Small Streams

The Engineered Food Product Criticism Theory
November 22, 2006, 10:15 am
Filed under: Uncategorized

Finished Michael Pollan’s The Omnivore’s Dilemma. It seemed like the book raced to the finish. After having seen the wild boar killed and the mushroom picked, everything else seemed inevitable. He didn’t describe the burps after the meal, but I found the book covered nearly everything involved in the act of eating.

Not everybody has been satisfied by the book. Here’s Tyler Cowen in Slate (thanks to Chris for the tip):

In other words, the garden ideal is possible in some spheres only because it is rejected in so many others. It is the cultures of the scientists and engineers that have allowed gardens—and also a regular food supply—to flourish in the modern world.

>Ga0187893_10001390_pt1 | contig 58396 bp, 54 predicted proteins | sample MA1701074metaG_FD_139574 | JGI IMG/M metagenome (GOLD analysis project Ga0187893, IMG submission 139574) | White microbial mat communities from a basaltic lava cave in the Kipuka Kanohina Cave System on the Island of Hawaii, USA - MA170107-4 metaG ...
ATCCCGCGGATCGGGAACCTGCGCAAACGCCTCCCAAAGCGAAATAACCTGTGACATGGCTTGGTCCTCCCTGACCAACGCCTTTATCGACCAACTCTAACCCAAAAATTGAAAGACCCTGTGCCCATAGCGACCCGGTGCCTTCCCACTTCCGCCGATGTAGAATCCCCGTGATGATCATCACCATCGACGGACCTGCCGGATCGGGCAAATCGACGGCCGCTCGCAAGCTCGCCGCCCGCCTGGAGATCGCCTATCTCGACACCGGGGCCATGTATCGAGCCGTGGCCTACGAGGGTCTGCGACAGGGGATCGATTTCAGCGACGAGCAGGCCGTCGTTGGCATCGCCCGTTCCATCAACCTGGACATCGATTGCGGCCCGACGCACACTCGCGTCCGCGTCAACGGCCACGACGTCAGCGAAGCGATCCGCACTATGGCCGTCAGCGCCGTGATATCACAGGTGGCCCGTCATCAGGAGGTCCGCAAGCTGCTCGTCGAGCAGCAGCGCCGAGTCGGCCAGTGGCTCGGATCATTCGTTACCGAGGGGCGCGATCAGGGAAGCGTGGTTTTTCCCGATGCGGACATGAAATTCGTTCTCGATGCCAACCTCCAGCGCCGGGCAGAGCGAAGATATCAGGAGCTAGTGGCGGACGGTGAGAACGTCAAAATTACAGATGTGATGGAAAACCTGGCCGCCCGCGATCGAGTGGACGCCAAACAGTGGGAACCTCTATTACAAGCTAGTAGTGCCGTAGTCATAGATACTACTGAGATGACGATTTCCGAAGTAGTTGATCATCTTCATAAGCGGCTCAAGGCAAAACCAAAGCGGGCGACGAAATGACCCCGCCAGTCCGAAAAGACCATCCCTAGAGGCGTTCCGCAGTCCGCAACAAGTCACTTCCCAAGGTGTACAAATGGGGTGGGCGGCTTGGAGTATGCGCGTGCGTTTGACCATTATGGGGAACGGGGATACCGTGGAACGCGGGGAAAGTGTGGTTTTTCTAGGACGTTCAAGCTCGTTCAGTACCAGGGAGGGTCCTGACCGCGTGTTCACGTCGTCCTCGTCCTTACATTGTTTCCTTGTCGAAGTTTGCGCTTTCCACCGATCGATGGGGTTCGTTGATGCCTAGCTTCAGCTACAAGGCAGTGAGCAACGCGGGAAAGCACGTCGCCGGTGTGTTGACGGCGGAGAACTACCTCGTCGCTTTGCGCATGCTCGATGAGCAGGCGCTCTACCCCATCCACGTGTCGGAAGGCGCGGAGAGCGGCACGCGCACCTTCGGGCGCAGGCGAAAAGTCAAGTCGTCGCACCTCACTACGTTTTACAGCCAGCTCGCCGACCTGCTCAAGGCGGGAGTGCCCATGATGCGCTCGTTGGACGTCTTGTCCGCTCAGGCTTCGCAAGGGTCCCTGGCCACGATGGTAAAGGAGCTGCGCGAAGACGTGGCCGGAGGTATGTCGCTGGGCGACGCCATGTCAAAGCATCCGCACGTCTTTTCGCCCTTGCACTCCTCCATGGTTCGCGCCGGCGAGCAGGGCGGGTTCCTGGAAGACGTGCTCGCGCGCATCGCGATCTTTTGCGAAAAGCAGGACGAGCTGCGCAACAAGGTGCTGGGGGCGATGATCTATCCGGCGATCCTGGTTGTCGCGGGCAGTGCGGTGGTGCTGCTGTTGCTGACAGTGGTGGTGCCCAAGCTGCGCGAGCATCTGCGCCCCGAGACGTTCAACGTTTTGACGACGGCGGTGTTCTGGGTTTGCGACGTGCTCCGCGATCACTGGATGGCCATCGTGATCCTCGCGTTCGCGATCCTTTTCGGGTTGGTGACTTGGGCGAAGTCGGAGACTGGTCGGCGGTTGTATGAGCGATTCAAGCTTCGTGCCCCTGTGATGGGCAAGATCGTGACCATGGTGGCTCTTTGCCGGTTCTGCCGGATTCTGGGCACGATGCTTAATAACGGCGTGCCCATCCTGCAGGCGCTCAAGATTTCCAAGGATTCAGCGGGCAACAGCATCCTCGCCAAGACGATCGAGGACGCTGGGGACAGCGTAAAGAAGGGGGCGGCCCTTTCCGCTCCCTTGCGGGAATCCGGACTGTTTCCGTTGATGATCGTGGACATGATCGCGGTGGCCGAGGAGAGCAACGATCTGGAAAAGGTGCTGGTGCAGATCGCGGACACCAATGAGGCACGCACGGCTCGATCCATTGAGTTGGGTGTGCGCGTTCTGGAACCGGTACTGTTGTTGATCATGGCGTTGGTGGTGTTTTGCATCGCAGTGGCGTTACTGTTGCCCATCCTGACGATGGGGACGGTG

So, let us not judge food markets by whichever costs we observe on a fact-finding trip. Society uses markets, prices, and formal accounting precisely because a narrative is as likely to mislead us about social costs as not. Markets may require tinkering, but to make that judgment, let us put down that hoe and pick up a price-theory textbook.

Cowen’s criticisms beg the question, Pollan is uneconomical because his narrative doesn’t fit any economic models. The review blithely disregards a major point that Pollan makes: that if each of us considered the choices we make, we wouldn’t be in such a muddle.

Scientists and technologist have done much to make growing and eating food easier. But we still have the devastating problem of obtaining all the petroleum we need to grow all the corn we’re eating (Pollan does a great job in describing how most of what we eat somehow or other comes from corn. And how much of our petroleum is devoted to agriculture. And how getting that petroleum presents some hairy geopolitical dilemmas.).

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